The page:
Posted on December 4, 2020, by & filed under House Demolitions, Monthly Demolition Report, News.

Demolitions & Displacement in the occupied West Bank (including occupied East Jerusalem)
and within the state of Israel

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Legal Updates


“District Court Rejects the Appeal of 8 families from Batan Al-Hawa Ordering their Eviction

Today (23/11/20) the Jerusalem District Court rejected the Duweik family’s appeal of the Magistrate’s Court ruling of February 2020, which ruled that it must vacate its home in favor of settlers in Batan Al-Hawa in Silwan. In a brief verdict, in 240 words, three district court judges decided the fate of 26 members of the Duweik family (five nuclear families) who have lived in their home in Silwan since before 1967. The court contented itself with quoting a verdict given a week earlier in an appeal by the Odeh and Shweiki families in a similar lawsuit. The Odeh and Shweiki families (three families with 22 people), who live near the Duweik family in Batan Al-Hawa, were also sued by the settlers and the Magistrate’s Court ordered an eviction in February this year.

Thus, in one week, the appeal of 8 families (five families in Duweik’s house and three families in Odeh and Shweiki’s house) of 45 persons was rejected and the court ordered that they be evicted from the homes they built on land they had legally purchased. The families intend to file a request to appeal at the Supreme Court, a procedure that has a low chances of success, which can take several weeks or months.

The lawsuits: Part of a move to evacuate an entire community in East Jerusalem on the basis of exercising a “right of return” for Jews

The lawsuits are part of a series of dozens of eviction lawsuits filed by members of the Ateret Cohanim settlers’ association against some 84 Palestinian families living in Batan Al-Hawa in Silwan. These lawsuits put a community of about 700 people at risk of eviction. All the lawsuits are based on the claim that in the late 19th century the land was allocated by its Jewish owners to a Jewish trust for the benefit of the poor Yemenite Jews of Jerusalem. Today, a hundred years later, in the name of the same trust, settlers seek to evacuate Palestinian families and replace them with settlers.

The Duweik family, for example, purchased the land in 1965 when Silwan was under Jordanian rule. The Jordanian government, which generally maintained Jewish property in its territory and did not allow it to be taken over or sold, did not prevent the sale of the land and the Duweik family, like their many neighbors, lived unchallenged for decades, even years after annexing East Jerusalem to Israel in 1967. Until Ateret Cohanim arrived. They managed to appoint themselves trustees of the Jewish trust (which ceased to operate in the 1930’s), and by virtue of that trust they were able to obtain land rights from the Israeli General Custodian, and filed dozens of eviction suits. Since 2015, 14 families have been evicted this way from Batan al-Hawa.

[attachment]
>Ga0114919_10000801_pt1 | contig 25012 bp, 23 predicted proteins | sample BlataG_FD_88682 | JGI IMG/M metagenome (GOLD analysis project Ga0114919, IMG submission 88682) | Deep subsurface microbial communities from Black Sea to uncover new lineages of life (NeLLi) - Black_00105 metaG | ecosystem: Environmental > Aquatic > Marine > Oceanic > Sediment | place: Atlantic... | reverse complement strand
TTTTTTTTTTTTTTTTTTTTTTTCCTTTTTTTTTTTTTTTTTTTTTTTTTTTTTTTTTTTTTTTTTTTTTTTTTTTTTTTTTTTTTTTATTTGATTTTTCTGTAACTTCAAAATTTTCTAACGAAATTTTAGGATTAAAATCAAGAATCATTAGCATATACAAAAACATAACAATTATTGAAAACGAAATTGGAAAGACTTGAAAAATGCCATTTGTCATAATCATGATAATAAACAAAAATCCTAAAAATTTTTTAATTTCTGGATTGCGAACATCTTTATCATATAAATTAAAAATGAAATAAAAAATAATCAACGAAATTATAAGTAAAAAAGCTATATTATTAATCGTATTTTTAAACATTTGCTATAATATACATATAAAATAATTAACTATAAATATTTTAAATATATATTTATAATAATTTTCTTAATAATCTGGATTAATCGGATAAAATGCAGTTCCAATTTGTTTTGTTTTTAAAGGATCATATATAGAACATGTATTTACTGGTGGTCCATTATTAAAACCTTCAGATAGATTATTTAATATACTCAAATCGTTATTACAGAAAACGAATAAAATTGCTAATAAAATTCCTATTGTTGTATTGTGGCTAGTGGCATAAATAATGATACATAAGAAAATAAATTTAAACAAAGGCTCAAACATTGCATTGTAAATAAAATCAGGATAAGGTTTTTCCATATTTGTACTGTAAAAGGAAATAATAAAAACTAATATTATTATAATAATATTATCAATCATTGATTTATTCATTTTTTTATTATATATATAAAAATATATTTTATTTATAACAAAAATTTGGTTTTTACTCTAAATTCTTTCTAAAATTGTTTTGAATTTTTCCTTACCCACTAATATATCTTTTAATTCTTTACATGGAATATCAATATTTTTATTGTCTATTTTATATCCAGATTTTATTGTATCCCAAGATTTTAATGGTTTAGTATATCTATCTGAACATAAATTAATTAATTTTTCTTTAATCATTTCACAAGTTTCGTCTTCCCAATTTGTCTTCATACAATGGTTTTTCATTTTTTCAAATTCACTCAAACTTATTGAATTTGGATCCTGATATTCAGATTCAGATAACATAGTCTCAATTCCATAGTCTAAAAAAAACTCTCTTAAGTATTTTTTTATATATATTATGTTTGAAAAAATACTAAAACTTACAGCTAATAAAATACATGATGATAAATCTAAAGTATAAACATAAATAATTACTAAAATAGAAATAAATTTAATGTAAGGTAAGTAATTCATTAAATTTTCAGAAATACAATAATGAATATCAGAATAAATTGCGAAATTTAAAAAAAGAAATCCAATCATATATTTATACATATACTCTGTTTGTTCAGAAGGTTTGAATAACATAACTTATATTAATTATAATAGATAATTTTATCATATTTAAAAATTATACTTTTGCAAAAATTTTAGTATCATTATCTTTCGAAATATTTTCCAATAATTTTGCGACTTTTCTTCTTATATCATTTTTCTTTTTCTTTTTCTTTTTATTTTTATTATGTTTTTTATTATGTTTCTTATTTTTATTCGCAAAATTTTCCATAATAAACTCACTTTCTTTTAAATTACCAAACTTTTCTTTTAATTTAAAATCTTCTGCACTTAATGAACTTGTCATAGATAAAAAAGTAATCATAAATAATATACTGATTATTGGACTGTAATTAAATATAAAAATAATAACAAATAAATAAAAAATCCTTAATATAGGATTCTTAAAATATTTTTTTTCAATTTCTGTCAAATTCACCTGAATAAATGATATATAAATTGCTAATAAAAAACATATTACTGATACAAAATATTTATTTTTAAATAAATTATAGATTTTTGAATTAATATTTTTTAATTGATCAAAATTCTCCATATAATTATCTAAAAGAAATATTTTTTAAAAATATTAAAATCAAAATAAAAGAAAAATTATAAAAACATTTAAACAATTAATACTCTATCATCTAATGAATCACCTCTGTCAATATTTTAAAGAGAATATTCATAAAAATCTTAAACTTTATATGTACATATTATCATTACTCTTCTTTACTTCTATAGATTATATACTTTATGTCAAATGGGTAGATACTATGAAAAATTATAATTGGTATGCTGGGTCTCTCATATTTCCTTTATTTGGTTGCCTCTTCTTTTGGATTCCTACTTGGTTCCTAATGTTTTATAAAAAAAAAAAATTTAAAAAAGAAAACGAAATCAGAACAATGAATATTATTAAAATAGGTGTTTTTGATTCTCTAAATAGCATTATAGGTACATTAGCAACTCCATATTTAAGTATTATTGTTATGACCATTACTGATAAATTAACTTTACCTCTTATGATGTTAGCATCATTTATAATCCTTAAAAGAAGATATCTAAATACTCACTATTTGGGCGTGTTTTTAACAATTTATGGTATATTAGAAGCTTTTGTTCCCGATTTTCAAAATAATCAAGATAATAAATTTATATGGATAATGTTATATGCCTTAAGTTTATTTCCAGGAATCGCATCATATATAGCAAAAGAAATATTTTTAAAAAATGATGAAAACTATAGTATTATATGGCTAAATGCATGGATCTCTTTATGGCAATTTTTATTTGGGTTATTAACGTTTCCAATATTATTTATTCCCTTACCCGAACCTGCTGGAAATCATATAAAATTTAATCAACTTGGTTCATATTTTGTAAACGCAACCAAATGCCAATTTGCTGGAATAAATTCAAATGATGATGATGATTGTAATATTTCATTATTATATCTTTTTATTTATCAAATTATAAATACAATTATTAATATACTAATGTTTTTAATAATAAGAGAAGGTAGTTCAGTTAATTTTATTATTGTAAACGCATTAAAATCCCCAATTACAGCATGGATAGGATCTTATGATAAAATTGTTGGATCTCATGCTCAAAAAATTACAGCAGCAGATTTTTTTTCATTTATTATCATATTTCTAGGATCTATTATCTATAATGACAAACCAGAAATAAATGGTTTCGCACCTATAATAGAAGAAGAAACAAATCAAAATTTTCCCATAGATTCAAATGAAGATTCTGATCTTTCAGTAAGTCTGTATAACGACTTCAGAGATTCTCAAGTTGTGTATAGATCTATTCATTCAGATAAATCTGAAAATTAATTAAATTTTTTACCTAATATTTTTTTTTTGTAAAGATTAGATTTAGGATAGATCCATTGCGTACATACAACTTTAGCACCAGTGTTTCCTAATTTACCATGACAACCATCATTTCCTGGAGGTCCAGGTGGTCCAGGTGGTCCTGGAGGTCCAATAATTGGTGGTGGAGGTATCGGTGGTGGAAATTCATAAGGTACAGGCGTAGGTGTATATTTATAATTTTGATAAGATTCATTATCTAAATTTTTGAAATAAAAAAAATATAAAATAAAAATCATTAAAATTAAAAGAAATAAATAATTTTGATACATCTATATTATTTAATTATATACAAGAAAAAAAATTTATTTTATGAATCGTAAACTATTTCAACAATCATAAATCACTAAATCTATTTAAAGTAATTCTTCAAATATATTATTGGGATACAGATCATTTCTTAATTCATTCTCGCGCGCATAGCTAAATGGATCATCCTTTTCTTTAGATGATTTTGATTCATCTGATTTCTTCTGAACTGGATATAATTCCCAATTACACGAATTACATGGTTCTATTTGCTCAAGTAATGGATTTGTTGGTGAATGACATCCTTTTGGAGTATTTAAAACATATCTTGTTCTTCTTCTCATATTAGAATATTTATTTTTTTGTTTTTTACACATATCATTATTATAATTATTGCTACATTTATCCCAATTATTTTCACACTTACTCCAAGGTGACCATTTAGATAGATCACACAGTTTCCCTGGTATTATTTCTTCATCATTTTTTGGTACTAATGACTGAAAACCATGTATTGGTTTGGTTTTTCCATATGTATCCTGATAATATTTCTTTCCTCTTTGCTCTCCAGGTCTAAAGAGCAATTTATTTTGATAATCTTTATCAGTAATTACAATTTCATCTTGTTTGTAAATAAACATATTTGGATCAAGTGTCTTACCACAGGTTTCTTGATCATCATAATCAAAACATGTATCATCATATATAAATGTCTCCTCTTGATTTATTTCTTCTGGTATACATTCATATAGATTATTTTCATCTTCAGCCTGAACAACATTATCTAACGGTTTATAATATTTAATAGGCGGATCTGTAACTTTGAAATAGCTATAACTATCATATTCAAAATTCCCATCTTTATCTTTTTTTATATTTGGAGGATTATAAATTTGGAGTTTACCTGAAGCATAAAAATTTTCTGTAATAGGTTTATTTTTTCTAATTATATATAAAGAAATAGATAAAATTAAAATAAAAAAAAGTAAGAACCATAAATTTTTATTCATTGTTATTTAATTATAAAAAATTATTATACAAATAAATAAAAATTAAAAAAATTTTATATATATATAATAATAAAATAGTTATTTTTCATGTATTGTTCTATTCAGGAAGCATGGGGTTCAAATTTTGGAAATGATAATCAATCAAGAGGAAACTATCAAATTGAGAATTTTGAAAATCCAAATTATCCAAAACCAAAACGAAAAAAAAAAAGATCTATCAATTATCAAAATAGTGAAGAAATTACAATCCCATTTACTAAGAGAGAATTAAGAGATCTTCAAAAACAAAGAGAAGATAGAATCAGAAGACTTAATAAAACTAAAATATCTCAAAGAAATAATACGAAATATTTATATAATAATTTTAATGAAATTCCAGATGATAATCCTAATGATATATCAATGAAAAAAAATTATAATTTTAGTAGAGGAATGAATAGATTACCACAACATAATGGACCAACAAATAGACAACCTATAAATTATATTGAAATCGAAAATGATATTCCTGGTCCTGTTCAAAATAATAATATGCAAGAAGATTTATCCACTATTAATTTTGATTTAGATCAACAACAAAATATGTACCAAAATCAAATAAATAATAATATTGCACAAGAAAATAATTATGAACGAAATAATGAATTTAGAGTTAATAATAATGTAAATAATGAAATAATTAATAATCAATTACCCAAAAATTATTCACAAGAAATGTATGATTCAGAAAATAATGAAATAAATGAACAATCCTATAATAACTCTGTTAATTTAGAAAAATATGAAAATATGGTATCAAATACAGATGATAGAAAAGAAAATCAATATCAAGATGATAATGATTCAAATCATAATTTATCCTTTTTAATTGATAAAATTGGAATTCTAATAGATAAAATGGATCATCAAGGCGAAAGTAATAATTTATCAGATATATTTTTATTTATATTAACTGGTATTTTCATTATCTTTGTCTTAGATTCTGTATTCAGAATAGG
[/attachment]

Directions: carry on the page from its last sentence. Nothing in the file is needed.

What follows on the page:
(For the full report by Peace Now -



There are four categories of demolitions:

  1. Punitive demolitions: Houses demolished as punishment for the actions of people associated with the houses.
  2. Administrative demolitions: Houses demolished for lack of a building permit. This happens in Area C and in East Jerusalem, under exclusive Israeli authority, though prior to the existence of Areas A, B & C it occurred in other areas as well.  It is important to point out that in almost all cases, Palestinians have no choice but to build "illegally" as permits are rarely granted
  3. Land-clearing operations/Military demolitions: Houses demolished by the IDF in the course of military operations for the purposes of clearing off a piece of land (for whatever reason), achieve a military goal or to kill wanted persons as part of Israel’s policy of extrajudicial executions..
  4. Undefined demolitions: These include mainly demolitions resulting from land-clearing operations and removal of Palestinian populations.

* WASH stands for structures relating to water, sanitation and hygiene.

† In many cases, notably in East Jerusalem, Israeli authorities condition Palestinians to either demolish their properties themselves or have the authorities do so. In an attempt to avoid having to pay the high fee of the Israeli authorities’ demolition operation and additional high fines, many Palestinians are forced to self-demolish.

** No additional information was available

Above data is from the United Nations Office for the Coordination of Humanitarian Affairs, Btselem, Negev Coexistence Forum for Civil Equality